|Party||MPs||As %||Yes %||Aggregate|
Not all parties are included in this survey and it relies on a lot of assumptions, but based on the information available, it still represents a surprising outcome, that even with the Conservatives forming the largest block in Parliament (albeit not an overall majority), 62% would support return of the Marbles. This result is notable, as it indicates that support for the issue amongst members might well be higher than the party leaders acknowledge. Bear in mind though that this result, excludes those who are undecided or gave unclear answers, on the assumption that their decision would either match that of others in their party, or not be enough to alter the overall balance.
Additional comments received
Various twitter responses included more detail in addition to the yes / no answer, and from this a number of themes emerged.
From those in support of the return of the Marbles:
- A solution mediated by a third party (e.g. UNESCO) would be the most sensible way of overseeing a fair outcome.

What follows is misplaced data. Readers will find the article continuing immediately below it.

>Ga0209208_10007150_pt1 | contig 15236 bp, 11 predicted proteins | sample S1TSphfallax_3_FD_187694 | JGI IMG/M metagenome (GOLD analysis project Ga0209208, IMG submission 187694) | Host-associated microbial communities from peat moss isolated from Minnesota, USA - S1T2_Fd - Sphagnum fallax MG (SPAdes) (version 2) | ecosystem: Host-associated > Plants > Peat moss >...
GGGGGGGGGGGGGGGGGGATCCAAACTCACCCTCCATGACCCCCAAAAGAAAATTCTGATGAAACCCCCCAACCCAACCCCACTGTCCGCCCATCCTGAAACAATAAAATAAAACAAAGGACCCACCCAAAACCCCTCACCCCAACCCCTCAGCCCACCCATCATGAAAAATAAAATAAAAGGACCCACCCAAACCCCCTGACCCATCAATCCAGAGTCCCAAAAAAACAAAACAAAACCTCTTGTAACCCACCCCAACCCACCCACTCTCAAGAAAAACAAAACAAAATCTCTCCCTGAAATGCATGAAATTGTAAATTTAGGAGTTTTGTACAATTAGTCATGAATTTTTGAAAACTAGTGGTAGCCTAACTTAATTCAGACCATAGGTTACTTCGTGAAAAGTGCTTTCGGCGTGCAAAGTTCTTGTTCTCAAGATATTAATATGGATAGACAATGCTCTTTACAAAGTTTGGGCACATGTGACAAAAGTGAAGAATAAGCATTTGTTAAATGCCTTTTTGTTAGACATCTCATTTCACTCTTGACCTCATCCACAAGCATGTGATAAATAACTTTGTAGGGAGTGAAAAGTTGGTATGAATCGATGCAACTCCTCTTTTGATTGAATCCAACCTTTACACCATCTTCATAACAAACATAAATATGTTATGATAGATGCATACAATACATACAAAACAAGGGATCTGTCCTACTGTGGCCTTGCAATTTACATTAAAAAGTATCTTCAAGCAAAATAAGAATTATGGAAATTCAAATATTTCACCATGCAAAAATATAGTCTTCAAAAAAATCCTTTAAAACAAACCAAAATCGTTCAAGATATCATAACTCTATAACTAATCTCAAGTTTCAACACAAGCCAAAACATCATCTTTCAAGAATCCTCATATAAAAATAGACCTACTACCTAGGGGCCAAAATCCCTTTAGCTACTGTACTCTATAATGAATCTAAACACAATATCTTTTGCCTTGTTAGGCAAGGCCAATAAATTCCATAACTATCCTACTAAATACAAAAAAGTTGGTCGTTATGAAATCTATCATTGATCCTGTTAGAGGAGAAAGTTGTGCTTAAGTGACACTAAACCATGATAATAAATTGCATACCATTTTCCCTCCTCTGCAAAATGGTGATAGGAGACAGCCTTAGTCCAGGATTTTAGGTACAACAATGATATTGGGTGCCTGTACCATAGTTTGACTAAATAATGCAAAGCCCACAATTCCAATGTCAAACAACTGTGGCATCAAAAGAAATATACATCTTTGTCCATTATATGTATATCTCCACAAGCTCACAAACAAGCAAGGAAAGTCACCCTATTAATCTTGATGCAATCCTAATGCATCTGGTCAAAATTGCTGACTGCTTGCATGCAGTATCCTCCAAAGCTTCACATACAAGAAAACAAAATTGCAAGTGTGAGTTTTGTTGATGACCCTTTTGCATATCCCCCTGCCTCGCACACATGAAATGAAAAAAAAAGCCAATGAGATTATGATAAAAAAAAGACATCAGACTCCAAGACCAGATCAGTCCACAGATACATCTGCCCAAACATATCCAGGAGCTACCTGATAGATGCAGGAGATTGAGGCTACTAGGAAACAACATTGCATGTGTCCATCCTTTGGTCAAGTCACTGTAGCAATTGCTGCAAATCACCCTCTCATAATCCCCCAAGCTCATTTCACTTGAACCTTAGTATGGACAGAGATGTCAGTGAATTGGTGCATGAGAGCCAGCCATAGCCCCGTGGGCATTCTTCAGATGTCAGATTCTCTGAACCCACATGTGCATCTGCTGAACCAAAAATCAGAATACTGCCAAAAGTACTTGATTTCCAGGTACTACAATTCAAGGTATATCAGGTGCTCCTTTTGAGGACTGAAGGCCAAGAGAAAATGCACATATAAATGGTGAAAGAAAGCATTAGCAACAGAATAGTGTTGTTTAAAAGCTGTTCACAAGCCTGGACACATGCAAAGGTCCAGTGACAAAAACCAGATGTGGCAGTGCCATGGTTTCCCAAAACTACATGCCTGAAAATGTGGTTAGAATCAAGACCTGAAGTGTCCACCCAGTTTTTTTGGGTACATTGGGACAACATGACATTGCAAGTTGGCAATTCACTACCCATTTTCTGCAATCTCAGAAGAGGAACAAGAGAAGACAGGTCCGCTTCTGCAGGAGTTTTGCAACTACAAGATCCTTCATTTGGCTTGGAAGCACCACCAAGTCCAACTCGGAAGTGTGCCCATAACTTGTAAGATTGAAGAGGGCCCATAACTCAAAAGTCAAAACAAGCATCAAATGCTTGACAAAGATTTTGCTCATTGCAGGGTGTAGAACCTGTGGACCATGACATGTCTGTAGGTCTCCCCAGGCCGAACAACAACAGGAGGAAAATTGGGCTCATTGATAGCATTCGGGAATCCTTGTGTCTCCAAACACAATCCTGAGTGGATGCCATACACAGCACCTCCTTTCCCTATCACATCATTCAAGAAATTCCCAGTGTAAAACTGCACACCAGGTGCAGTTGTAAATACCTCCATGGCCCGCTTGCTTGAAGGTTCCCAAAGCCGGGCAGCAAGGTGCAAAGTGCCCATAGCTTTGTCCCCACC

- While Parliament can take a view on the Parthenon Marbles, it is important that they also respect the independence of the British Museum.
- The Loan to the Hermitage in St Petersburg of one of the Parthenon Sculptures weakened the British Museum’s position, both because a loan was made of one of the sculptures and because of the fact that the loan was made to a country with which Britain is not on good terms with at present.
- That the basis for a return agreement could be the previous offers made by Greece (when Venizelos was Culture Minister) for some form of reciprocal loan of new artefacts to display in place of the Marbles.
- The importance of context was seen – that the Marbles were intended to be displayed in a certain place and under Greek light – something that can never be replicated in London.
- That the New Acropolis Museum strengthens Greece’s argument.
- That the UK could keep copies of the sculptures if the originals were returned.
- PC PPCs raised the issue of the Mold Cape as one that they see as having parallels to the Marbles, but is relevant to them.
- That the Marbles are a part of world heritage and as a result are best located in the country where they were created.
- That they had concerns over whether other artefacts would have to be handed back too if the Marbles returned.